In Senegal, the painful resettlement of repatriated migrants

“I feel defeated, I have to start everything from scratch,” Baldé says in one breath

In Senegal, the painful resettlement of repatriated migrants

“I feel defeated, I have to start everything from scratch,” Baldé says in one breath. On the phone, the 25-year-old tells his story in a hesitant voice from Kolda, his hometown 700 km south of Dakar where he was forced to return. A student of modern literature at Cheikh Anta Diop University in Dakar, he decided to leave Senegal last year to try his luck in Spain, due to not being able to pay for his studies. But upon his arrival in the Canary Islands, he was arrested by the Spanish authorities and then repatriated by plane to his country on September 22, 2022.

“My family abandoned me… My two uncles and a cousin who contributed 3 million CFA francs [around 4,500 euros] for me to travel to Spain via Morocco no longer speak to me and ask me to repay,” he testifies. Baldé has not been able to return to the family home and lives alone in a small room in Kolda, where he tries to get by by doing odd jobs from day to day. “A lot of people made fun of me because I didn’t make it while others made it. »

The European Union (EU) is alarmed by the number of arrivals of migrants on its soil in recent weeks, but many candidates for a new life in Europe never achieve their goal. Some perish at sea, others survive the failure of their boat and many are arrested by the police.

According to the Ministry of the Senegalese Armed Forces, the national navy intercepted 1,500 migrants between May and September 6 on the migratory route passing through the Canary Islands or Morocco, “thus illustrating a clear increase in emigration attempts irregular during this period. This increase in the number of crossings, which is also observed on the route passing through Tunisia and leading to Lampedusa in Italy, has not stopped since. » Authorities announced that on September 19, two canoes carrying 167 passengers were boarded by the Senegalese navy 120 km off the coast of Dakar.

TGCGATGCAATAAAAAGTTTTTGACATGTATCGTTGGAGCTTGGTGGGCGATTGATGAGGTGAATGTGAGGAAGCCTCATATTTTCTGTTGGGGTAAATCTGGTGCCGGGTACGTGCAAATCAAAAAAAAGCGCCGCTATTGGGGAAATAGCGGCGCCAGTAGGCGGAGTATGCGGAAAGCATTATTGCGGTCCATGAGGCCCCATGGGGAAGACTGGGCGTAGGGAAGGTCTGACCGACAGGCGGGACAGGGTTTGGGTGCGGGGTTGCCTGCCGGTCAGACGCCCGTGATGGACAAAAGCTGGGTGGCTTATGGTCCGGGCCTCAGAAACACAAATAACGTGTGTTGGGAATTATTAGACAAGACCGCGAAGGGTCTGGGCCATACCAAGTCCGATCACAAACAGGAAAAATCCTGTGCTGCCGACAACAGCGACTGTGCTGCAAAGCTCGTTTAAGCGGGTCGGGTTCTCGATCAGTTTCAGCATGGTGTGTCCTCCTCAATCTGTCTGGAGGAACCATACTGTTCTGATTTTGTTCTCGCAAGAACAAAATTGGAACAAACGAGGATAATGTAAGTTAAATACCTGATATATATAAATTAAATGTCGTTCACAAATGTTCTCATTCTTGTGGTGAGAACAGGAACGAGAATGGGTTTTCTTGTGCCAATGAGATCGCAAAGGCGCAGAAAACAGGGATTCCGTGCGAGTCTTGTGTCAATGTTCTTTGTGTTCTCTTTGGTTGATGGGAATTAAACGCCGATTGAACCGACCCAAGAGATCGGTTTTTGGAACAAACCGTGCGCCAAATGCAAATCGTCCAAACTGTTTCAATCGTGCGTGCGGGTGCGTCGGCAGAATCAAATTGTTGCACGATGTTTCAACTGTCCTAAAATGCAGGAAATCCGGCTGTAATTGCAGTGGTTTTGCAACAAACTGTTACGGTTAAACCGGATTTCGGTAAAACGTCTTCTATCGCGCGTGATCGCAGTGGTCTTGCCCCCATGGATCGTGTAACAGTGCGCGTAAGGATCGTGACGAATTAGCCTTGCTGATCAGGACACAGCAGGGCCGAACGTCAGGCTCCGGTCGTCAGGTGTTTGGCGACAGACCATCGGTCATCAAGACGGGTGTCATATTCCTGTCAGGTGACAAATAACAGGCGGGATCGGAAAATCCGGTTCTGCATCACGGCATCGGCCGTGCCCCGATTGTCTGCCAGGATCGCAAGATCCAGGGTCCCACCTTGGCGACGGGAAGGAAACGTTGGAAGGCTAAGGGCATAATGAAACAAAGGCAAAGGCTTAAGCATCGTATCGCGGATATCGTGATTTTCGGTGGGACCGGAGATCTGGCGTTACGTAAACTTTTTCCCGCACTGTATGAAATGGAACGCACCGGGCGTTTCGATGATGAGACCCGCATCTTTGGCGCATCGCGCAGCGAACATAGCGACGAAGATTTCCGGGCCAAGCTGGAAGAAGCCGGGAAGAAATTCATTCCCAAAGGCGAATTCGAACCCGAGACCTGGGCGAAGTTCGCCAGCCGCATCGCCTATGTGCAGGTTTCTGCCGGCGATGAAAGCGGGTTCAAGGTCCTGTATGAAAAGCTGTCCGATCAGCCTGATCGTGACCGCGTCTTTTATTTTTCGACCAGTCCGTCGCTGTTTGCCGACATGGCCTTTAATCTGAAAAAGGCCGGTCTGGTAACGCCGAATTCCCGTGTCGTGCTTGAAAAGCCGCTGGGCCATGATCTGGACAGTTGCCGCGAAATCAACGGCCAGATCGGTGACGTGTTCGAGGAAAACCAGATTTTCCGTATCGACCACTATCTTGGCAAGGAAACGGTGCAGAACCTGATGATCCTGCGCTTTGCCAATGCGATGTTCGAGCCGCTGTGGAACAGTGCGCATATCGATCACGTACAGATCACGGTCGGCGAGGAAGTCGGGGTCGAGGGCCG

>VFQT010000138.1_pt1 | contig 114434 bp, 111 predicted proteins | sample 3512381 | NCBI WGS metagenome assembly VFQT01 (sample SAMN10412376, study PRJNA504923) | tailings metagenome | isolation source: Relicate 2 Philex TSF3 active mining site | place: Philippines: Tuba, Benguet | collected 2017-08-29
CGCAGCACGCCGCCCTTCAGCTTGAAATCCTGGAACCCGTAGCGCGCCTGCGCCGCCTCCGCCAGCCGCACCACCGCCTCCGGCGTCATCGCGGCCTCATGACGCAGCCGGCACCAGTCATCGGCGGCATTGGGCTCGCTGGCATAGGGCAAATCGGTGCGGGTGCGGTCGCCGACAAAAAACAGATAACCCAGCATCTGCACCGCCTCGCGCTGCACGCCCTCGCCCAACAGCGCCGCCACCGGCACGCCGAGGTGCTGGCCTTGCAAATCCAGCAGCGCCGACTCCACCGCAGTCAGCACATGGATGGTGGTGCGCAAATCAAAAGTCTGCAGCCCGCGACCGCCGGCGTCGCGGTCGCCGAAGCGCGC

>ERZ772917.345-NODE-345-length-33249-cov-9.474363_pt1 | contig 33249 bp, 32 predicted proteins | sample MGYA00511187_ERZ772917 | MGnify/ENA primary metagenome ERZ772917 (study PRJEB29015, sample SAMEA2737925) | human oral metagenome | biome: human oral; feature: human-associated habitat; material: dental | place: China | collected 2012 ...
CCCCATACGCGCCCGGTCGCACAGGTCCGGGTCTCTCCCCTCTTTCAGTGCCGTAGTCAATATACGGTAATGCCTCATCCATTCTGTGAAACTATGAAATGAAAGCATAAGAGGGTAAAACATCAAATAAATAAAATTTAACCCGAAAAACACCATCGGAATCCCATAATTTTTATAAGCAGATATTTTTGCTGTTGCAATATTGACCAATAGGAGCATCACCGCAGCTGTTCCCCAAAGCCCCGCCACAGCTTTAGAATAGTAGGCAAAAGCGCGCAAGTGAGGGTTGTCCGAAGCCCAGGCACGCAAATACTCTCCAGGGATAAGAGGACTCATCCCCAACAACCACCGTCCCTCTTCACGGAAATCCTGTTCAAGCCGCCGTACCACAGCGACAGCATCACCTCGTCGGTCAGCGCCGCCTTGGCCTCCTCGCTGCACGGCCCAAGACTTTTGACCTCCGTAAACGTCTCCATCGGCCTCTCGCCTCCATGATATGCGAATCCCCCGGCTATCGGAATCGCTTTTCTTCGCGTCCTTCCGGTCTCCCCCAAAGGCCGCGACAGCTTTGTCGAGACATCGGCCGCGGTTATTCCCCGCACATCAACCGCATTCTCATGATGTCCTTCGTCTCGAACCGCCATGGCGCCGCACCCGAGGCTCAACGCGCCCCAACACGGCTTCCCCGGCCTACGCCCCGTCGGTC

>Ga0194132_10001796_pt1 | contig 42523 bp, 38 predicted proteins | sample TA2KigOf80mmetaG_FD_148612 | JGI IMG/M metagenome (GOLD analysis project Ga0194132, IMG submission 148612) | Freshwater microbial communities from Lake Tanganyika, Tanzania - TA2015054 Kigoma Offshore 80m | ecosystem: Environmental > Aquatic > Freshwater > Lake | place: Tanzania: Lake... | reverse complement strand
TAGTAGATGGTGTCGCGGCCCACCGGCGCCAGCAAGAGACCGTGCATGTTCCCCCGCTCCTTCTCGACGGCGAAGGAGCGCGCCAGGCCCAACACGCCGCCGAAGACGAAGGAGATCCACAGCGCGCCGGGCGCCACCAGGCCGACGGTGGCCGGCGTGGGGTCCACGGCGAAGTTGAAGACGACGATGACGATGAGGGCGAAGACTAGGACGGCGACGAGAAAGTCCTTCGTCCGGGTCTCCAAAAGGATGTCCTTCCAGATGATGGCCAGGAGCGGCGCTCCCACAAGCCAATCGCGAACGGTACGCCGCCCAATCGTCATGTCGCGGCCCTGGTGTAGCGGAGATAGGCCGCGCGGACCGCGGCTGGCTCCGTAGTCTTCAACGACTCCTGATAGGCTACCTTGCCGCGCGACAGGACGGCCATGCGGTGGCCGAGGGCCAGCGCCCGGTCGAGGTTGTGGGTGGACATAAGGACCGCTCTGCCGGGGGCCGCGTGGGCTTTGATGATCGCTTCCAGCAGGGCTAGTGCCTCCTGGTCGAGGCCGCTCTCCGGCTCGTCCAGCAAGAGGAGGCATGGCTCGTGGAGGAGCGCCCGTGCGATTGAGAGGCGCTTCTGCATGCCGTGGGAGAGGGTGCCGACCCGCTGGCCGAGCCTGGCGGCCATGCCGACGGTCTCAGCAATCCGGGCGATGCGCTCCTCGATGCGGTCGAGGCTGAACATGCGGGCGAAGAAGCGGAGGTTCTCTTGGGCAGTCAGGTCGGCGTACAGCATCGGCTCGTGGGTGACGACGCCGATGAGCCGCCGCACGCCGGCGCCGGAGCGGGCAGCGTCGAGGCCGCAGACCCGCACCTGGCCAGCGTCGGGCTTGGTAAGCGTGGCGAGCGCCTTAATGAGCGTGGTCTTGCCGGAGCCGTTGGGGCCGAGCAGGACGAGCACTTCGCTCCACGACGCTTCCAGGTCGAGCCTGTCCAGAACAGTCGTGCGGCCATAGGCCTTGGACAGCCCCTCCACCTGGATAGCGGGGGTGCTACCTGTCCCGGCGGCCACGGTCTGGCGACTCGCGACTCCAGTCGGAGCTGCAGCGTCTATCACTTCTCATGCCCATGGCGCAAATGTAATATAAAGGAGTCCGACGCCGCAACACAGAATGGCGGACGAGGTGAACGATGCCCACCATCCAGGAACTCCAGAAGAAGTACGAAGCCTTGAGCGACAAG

“Restart their lives”

After a failure, it is not always easy for these migrants to resettle in their country of origin. Lébou, a 33-year-old fisherman, was well received by his family on his return, even though he returned home without papers and without money after twenty-four hours of crossing. “We were intercepted at sea in early September by the French Navy off the coast of Saint-Louis. Once disembarked at the port of Dakar, we managed to return home, without any help or support from the State,” he regrets.

A version that the authorities refute. According to the Ministry of Foreign Affairs and Senegalese Abroad, candidates for emigration are always welcomed upon their arrival by a team from the Reception, Orientation and Monitoring Offices (BAOS), present in each of the fourteen regions of Senegal as well as at Blaise-Diagne international airport. “We distribute snacks, water, t-shirts, shoes as well as transport bonuses, which can amount to up to 50,000 CFA francs (76 euros). This allows them to restart their lives,” assures Maguette Seck Mbow, BAOS coordinator, supporting photos that she scrolls through on her phone.

The BAOS teams ensure that they are responsible for offering psychosocial support to repatriated migrants and redirecting them to State structures that can meet their training or project financing needs. The objective of this program, supported by the EU and Spanish cooperation, is to support them in their reintegration and to convince them to abandon a new migration project by presenting them with opportunities on site. In 2023, the BAOS welcomed 2,098 migrants who returned to the country involuntarily, including 64 women and 16 children.

“Unfortunately, we do not have the means or the human resources to carry out real monitoring given the number of repatriated migrants,” regrets Amadou François Gaye, head of the general directorate of support for Senegalese abroad, who recognizes that his teams have difficulty being listened to. “Most of the candidates for emigration who have been repatriated are left to their own devices, so they are inevitably tempted to leave again,” regrets Boubacar Seye, president of the migrant defense organization Horizon Sans Frontières, who believes that “ nothing is done to hold them back.”

Try again

Dogo, a 40-year-old single man, sold his taxi to pay for the trip to Spain. A project which cost him 2.5 million CFA francs. But, once he arrived in the Canary Islands, he was also arrested and deported by plane. Arriving at the airport, he assures that he has never encountered the BAOS teams. A few weeks after his return, he found a small room in Keur Massar, an outlying town in the Dakar suburbs, cheaper than his previous accommodation in Parcelles Assainies, a much more central neighborhood.

Unable to buy a taxi, he started a small chicken farm with difficulty. “I’m thinking about projects but I can’t find the money to invest and the banks will never give me a loan because I don’t have sufficient guarantees,” regrets Dogo. He can no longer count on his family who have turned their back on him.

The repatriated migrants then have only one idea in mind: to try the crossing again. “I am not ashamed of having returned home after a second failure, because I have friends who tried more than five times before succeeding,” explains Lébou, who is ready to leave again. “It’s not by intercepting us that we’re going to get discouraged. »